Bible Treasury, Volume 3, 2nd Edition, January 1861.

(1st. Edition, January [03 1861 195])

Miracles are called, in Heb. 6, "powers of the world to come," because they were samples and signs of that energy of the Son of man which will be so wonderfully displayed in "that day."

[03 1861 223] In regard to God's dealings with man since the fall, or rather, the flood, there have been three great epochs: first, the period before Christ came, died, and rose; secondly, the present interval; and thirdly, the age, after He comes again. There were many subdivisions during the first period, when God tried man in unwearied patience, to see if good could be got from him. The cross of Christ closed this. Not that God did not know the result; but it was for His glory that man should be thoroughly put to the proof. The rejection of Christ was, in a very real and solemn sense, the world's judgement, its judgement morally, however God may delay the execution of it. Therefore is the believer, the Christian, said not to be of the world, as Christ is not, and is called to go out to meet the Bridegroom.

Fragments Gathered up.

Bible Treasury, Volume 3, 2nd Edition, March 1861.

(1st. Edition, March [03 1861 240])

"All of one." (Heb. 2.) Christ, and those set apart for God by the Spirit, are all one company, in the same position before God. It is not one and the same Father: else it could not be said, "He is not ashamed to call them brethren;" for He could not then do otherwise. Neither is the meaning exactly that He and others were of the same nature as mere children of Adam. It is only the sanctified, the children whom God has given Him, that He calls His brethren: if it were simply a question of humanity, He shares it, of course, with all mankind, though not in the same state as any other; whether saint or sinner. Still, He and the sanctified are all in the same human nature, as it is before God — a position taken in resurrection. Then only (Ps. 22) did He so speak of them fully and properly. (John 20)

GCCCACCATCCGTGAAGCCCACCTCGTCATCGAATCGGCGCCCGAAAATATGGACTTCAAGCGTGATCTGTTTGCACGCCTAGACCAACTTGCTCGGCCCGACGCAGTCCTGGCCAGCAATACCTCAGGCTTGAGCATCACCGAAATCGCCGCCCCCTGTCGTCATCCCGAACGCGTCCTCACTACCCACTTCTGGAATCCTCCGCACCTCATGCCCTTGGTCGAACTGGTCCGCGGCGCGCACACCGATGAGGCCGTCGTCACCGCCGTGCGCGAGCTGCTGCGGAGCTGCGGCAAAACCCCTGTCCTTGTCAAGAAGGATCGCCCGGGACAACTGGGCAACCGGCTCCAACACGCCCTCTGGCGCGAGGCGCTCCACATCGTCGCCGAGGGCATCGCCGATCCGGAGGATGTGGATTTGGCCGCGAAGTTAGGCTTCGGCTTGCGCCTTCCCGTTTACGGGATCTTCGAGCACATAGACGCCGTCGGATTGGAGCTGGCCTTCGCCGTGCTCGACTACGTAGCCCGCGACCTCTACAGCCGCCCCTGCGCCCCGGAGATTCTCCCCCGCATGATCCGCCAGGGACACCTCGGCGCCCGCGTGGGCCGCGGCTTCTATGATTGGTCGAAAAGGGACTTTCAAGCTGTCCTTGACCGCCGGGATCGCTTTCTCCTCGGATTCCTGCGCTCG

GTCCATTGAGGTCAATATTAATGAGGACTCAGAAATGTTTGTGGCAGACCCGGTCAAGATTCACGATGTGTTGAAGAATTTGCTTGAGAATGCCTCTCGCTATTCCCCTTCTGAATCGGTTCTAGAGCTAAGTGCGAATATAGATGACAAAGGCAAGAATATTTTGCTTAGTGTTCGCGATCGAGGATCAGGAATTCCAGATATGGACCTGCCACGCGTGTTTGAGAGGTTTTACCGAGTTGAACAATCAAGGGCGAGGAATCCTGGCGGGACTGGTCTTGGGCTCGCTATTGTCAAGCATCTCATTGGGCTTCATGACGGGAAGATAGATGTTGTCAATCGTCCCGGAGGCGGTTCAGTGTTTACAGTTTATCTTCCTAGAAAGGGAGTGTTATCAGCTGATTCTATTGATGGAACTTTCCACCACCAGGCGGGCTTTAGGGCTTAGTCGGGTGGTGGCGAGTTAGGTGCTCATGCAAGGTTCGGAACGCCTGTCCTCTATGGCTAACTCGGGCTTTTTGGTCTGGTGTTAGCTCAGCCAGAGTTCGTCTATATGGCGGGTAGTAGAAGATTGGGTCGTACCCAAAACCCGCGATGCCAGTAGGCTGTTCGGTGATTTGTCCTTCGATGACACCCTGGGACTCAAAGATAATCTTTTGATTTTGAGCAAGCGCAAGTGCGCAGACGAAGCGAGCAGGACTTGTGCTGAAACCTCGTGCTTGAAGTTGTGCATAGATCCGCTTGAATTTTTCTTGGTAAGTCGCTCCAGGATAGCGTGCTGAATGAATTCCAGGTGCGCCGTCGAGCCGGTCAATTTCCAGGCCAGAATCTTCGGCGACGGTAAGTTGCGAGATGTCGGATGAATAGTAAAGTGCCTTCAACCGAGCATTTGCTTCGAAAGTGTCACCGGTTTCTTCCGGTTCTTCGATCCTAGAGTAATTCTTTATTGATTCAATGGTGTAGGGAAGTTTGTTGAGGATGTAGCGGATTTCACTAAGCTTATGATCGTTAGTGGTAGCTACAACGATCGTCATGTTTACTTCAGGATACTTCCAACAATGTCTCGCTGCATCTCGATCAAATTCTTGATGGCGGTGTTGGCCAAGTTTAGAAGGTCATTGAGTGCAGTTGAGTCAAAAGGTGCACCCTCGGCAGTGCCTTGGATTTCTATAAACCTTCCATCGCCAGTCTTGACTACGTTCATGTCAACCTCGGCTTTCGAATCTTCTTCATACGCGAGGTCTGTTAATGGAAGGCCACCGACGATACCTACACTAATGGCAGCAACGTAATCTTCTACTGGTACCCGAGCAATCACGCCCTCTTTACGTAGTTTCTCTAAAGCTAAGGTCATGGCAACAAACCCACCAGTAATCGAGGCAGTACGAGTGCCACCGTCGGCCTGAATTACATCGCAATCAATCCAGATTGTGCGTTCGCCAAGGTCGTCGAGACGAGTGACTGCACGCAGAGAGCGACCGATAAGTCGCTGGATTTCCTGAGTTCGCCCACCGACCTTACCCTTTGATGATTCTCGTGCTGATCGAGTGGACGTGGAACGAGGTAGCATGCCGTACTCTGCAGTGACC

Irvingite doctrine, is the error of identifying Christ with men, as such — with sinful humanity, and not with the sanctified.

The Church was called to be a witness for God. In the first of the Apocalyptic assemblies, this had ceased to be for His glory. In the last of them, when the Church has entirely lost its character as such, Christ, in the fullest way, presents Himself, before taking the inheritance, and takes up the character which should have been maintained, that is, the "Amen, the faithful and true witness." Then a total change follows. The throne of God is seen in heaven: Christ, as the slain Lamb, is revealed as the object round whom all is clustered, and we are admitted to see the preparatory government, not of the churches, but of the world in view of the kingdom which Christ is about to introduce in power and glory.